I’m not sure if I would want to read more of Montefiore’s fiction – although Sashenka does still sound tempting – but I’m curious to know what his non-fiction is like. Has anyone read any of it?

Archangel by Robert Harris

After reading Conclave recently and reminding myself of how much I love Robert Harris, I was pleased to find a copy of Archangel at the library. Although this was not one that sounded particularly appealing to me and I suspected it wasn’t going to be a favourite, I still wanted to read it – the other Harris novels I’ve read have been his newer ones and I was curious to see what his earlier books were like (Archangel was published in 1998).

The story is set in Russia in the 1990s, during the Boris Yeltsin years just after the dissolution of the Soviet Union. British historian Christopher Kelso – better known as ‘Fluke’, for reasons which are explained within the novel – is attending a conference in Moscow at which the recent opening of the Soviet archives will be discussed. During the conference, Fluke is approached by Papu Rapava, an elderly man who claims that he was present at the death of Joseph Stalin in 1953 and that he witnessed the theft of a black notebook which belonged to Stalin and was believed to be his secret diary.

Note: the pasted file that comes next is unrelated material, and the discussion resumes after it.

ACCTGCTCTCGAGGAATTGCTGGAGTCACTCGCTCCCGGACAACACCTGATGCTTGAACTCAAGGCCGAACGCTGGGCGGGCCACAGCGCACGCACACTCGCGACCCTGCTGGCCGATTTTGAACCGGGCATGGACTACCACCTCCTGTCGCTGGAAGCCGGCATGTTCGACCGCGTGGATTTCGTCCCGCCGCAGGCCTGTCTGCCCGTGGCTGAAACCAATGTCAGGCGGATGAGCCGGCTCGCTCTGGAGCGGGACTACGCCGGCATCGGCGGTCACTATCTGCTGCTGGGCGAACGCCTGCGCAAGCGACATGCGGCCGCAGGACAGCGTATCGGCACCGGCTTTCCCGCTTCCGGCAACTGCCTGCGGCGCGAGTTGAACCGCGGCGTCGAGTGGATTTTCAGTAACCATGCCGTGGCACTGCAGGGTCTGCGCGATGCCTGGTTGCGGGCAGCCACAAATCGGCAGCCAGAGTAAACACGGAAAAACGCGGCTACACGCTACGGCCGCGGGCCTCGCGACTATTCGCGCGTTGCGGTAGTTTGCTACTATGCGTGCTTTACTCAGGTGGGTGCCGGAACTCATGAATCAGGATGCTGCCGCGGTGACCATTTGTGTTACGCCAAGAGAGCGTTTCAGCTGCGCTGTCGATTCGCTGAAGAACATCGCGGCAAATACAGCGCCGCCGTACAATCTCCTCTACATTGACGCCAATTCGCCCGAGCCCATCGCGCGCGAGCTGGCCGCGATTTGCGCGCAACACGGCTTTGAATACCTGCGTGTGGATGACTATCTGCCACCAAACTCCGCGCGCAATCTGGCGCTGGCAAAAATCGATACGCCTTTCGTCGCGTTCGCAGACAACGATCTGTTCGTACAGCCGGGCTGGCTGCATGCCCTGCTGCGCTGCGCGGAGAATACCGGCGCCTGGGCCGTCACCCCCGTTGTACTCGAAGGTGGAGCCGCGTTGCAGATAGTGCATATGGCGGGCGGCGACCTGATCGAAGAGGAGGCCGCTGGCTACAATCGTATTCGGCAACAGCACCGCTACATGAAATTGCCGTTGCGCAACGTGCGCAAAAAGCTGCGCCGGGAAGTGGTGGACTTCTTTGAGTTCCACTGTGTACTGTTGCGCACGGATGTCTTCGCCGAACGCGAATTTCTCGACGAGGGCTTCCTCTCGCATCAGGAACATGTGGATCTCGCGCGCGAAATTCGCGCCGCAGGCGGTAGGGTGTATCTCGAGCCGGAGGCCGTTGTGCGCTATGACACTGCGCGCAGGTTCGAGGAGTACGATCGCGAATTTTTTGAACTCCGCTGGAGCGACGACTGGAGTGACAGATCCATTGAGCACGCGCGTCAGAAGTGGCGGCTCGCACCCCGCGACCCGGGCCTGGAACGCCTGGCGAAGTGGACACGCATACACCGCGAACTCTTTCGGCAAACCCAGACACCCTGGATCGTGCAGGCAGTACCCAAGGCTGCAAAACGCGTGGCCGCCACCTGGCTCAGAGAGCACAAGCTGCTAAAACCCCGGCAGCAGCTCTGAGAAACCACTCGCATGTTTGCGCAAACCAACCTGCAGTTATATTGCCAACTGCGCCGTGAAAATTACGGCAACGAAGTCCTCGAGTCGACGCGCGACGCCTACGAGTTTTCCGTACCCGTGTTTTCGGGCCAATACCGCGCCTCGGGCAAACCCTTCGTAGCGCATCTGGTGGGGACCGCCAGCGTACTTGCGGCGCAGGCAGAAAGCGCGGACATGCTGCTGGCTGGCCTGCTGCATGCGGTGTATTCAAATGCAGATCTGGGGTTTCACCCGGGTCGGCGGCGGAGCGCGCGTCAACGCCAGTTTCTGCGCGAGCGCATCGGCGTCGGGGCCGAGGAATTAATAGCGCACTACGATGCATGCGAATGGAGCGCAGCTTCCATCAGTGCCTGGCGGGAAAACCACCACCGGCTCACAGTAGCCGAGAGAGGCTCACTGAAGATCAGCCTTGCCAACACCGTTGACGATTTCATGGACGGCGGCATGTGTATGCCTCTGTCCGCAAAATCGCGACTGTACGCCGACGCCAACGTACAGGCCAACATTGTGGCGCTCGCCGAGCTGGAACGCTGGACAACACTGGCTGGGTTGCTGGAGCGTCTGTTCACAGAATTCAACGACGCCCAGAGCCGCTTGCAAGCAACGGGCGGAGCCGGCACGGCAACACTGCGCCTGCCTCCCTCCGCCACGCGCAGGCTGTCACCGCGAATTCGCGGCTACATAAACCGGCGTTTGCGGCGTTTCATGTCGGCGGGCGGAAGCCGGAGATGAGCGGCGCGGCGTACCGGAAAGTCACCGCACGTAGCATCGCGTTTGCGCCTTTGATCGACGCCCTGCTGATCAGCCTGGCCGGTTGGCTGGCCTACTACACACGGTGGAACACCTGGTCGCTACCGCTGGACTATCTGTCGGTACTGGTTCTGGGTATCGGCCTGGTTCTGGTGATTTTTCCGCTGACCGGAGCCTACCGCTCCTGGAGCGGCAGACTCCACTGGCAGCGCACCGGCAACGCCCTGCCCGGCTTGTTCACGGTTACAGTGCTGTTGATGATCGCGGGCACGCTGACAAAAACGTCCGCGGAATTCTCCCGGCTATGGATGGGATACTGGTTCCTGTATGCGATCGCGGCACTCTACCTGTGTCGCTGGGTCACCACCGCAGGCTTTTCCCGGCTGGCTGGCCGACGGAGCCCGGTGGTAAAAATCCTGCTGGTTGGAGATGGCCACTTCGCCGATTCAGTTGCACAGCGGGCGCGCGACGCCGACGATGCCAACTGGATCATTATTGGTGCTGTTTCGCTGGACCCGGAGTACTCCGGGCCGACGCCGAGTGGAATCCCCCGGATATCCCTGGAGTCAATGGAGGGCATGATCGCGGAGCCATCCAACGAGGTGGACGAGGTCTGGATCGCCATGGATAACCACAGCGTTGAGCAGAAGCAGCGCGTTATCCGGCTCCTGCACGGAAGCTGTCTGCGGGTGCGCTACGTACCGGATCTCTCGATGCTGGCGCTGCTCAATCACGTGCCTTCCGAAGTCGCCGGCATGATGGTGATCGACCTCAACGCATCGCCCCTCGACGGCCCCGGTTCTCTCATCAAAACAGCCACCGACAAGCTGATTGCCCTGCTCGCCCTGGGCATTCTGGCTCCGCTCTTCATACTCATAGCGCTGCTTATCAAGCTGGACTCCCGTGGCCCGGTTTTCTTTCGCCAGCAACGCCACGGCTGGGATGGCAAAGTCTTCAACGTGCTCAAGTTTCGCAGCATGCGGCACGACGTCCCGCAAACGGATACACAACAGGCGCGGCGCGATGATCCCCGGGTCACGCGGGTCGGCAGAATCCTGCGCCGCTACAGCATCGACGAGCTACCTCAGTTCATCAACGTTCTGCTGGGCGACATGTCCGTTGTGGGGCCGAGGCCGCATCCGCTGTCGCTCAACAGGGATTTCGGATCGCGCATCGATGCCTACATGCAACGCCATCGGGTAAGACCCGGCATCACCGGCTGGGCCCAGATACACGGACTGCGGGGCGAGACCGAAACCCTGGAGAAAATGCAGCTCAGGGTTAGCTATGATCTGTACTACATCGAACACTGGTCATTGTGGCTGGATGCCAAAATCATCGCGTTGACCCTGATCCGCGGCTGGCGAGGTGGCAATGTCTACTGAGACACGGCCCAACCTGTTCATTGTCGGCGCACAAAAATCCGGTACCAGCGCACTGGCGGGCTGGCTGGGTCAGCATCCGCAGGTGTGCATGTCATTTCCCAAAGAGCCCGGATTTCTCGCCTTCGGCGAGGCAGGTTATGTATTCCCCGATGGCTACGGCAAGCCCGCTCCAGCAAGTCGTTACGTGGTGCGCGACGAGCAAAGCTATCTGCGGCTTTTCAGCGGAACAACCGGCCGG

This diary, if it really exists, could be the academic breakthrough Fluke needs to revive his career, but it will also be dangerous if it falls into the wrong hands. Choosing to believe that Rapava is telling the truth, Fluke begins a search for the notebook – but what he finds is not quite what he had expected. Following a trail of clues leading north to the remote city of Archangel, he makes a discovery that could affect not only his own future but Russia’s future as well.